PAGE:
Your browser is no longer supported

For the best possible experience using our website we recommend you upgrade to a newer version or another browser.

Your browser appears to have cookies disabled. For the best experience of this website, please enable cookies in your browser

We'll assume we have your consent to use cookies, for example so you won't need to log in each time you visit our site.
Learn more

Pitt calls for more action on floods

Sir Michael Pitt has called the summer floods a 'wake up call' and suggested that flooding should be taken as seriously as terrorism in his interim report into the summer floods, published today.

The Government commissioned Pitt to report on the summer floods, and the final report which will be published in summer 2008, will inform Government policy. Today's 'interim' report gives a flavour of what Pitt has learned so far, and makes 15 recommendations to be implemented now, and a further 72 interim conclusions, which could develop into recommendations by the publication of the final report.

Pitt says that the threat of flooding will increase, not decrease, over time, and that the timescales to adapt infrastructure are long.

"Flood risk is here to stay. The Review recognises the findings of other reports, such as Stern and Foresight, which predict climatic change and state that this country can expect more extreme weather, with periods of intensive rainfall.

"The Review proposes that the country should confront these mounting challenges and adapt accordingly, recognising that this process of adaptation will take place over a generation," he said.

While Pitt had nothing but praise for the emergency services, and their dedicated reaction to the floods, he said that greater destruction was narrowly averted.

"The impact of the floods and the high level of risk involved could have been significantly reduced with stronger local leadership of flood risk management, clarification of roles, more effective cooperation between responsible organisations, better protection of infrastructure and wider and deeper public engagement."

Many of Pitt's proposals will please the Environment Agency, who published their own report into the summer floods earlier this month.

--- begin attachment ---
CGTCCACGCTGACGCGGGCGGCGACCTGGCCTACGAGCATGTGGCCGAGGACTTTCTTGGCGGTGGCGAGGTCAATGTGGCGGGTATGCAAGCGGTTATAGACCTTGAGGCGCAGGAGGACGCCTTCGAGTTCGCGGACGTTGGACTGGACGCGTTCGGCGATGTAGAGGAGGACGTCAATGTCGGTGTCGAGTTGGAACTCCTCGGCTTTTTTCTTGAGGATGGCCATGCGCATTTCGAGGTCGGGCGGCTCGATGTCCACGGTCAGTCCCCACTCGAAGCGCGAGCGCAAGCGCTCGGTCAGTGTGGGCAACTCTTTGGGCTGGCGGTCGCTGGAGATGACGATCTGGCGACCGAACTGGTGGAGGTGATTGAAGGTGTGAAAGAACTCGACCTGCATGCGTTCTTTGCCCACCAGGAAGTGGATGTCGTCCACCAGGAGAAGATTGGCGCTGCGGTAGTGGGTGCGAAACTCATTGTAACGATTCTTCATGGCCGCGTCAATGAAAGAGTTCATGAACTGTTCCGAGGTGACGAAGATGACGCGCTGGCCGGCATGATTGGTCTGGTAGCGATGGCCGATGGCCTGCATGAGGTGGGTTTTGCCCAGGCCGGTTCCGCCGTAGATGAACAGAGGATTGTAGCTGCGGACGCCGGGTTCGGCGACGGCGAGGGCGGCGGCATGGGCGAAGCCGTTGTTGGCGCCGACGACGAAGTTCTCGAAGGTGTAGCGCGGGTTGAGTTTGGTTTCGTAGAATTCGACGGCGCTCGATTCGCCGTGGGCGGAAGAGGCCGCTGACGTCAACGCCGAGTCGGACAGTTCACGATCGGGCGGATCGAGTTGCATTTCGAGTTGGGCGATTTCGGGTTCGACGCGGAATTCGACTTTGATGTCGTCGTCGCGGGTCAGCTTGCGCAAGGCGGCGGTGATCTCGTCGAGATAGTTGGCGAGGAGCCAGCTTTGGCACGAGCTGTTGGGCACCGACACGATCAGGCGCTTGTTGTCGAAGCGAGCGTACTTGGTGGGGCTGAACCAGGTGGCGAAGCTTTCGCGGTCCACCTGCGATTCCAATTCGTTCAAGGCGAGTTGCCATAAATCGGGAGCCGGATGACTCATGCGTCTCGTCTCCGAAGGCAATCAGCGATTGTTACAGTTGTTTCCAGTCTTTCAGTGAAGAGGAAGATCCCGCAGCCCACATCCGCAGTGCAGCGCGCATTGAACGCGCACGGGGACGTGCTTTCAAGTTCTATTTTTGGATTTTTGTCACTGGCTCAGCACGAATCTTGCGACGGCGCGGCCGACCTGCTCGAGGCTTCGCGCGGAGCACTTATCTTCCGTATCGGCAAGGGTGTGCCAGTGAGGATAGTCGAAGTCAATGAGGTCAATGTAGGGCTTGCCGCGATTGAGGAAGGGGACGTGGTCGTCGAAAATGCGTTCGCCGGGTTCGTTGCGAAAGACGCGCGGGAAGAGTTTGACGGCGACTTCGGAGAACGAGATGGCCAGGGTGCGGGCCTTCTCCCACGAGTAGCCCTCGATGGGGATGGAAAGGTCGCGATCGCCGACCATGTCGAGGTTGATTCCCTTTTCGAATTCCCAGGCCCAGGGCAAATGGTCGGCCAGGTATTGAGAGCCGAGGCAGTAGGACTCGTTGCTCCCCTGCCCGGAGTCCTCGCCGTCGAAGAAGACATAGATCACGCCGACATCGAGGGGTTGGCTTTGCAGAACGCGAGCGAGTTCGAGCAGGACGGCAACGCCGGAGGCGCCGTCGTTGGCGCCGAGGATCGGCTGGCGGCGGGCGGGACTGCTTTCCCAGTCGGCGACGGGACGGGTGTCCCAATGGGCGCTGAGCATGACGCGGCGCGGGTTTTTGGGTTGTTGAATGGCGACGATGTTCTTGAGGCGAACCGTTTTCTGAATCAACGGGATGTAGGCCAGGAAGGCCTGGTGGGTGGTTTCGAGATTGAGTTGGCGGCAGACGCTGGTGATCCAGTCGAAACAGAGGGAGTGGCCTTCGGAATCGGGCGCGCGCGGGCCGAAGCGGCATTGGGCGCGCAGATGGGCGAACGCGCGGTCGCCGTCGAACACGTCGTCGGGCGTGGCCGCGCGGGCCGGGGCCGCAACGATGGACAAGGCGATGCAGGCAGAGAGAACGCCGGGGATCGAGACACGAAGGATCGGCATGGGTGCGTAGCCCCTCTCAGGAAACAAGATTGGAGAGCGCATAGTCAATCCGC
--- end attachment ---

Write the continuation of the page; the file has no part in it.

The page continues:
Pitt suggests that, "more frequent and systematic monitoring of groundwater levels at times of high risk should be undertaken by the Environment Agency, which should begin as soon as possible to predict and mitigate further serious groundwater flooding from this winter onwards."

He says the Environment Agency should also "identify areas at highest risk from surface water flooding where known, inform Local Resilience Forums and take steps to identify remaining high risk areas over the coming months."

Pitt also says that the government should use the Climate Change Bill to support adaptation to increasing impacts from flooding.

According to Pitt, "in contrast to the co-ordinated, systematic campaign led by the Centre for the Protection of National Infrastructure to protect critical infrastructure against acts of terrorism, it is clear from evidence submitted to the Review that the approach taken to mitigating the risk from natural hazards has largely been uncoordinated and reactive."

Pitt says that PPS25 should be applied "rigorously" and that the 'exception rule' should not be used to build in inappropriate areas. Developers should, "make a full contribution to the costs both of building and maintaining any necessary defences."

Welcoming the report, Secretary of State for the Environment Hilary Benn said: "The interim report confirms the extreme nature of the weather that gave rise to the floods and acknowledges the efforts that were made by everyone engaged in responding. It identifies a number of urgent steps which it recommends should be taken straight away.

"These relate particularly to monitoring of specific flood risks, better information sharing and the practicalities of emergency response. The Government agrees with all of the urgent recommendations and will work with all organisations involved in taking them forward as quickly as possible."

Mr Benn said that he was looking at whether flood prevention could be a Long Term Investment Strategy for the next twenty years.

Commenting on Pitt's work so far, shadow floods minister, Anne McIntosh said, "The summer floods were caused not so much by rivers overtopping, but from surface water flooding – drains not being able to cope with the sheer volume of rain. Currently there are nine different bodies responsible for surface water drainage, and this needs to change.

"Building on flood plains must be resisted, unless a particularly high level of flood protection can be achieved. Specific responsibility for surface water flooding must be allocated, most appropriately to the Environment Agency.What we need now is a clear vision of how to prevent flooding rather than dealing with the clean up, something that is absent at the moment," she said.

NCE will host a conference on flood management on16 January at Earls Court Conference Centre in London. Go to www.floodmanagement.co.uk for details.

Have your say

You must sign in to make a comment

Please remember that the submission of any material is governed by our Terms and Conditions and by submitting material you confirm your agreement to these Terms and Conditions. Please note comments made online may also be published in the print edition of New Civil Engineer. Links may be included in your comments but HTML is not permitted.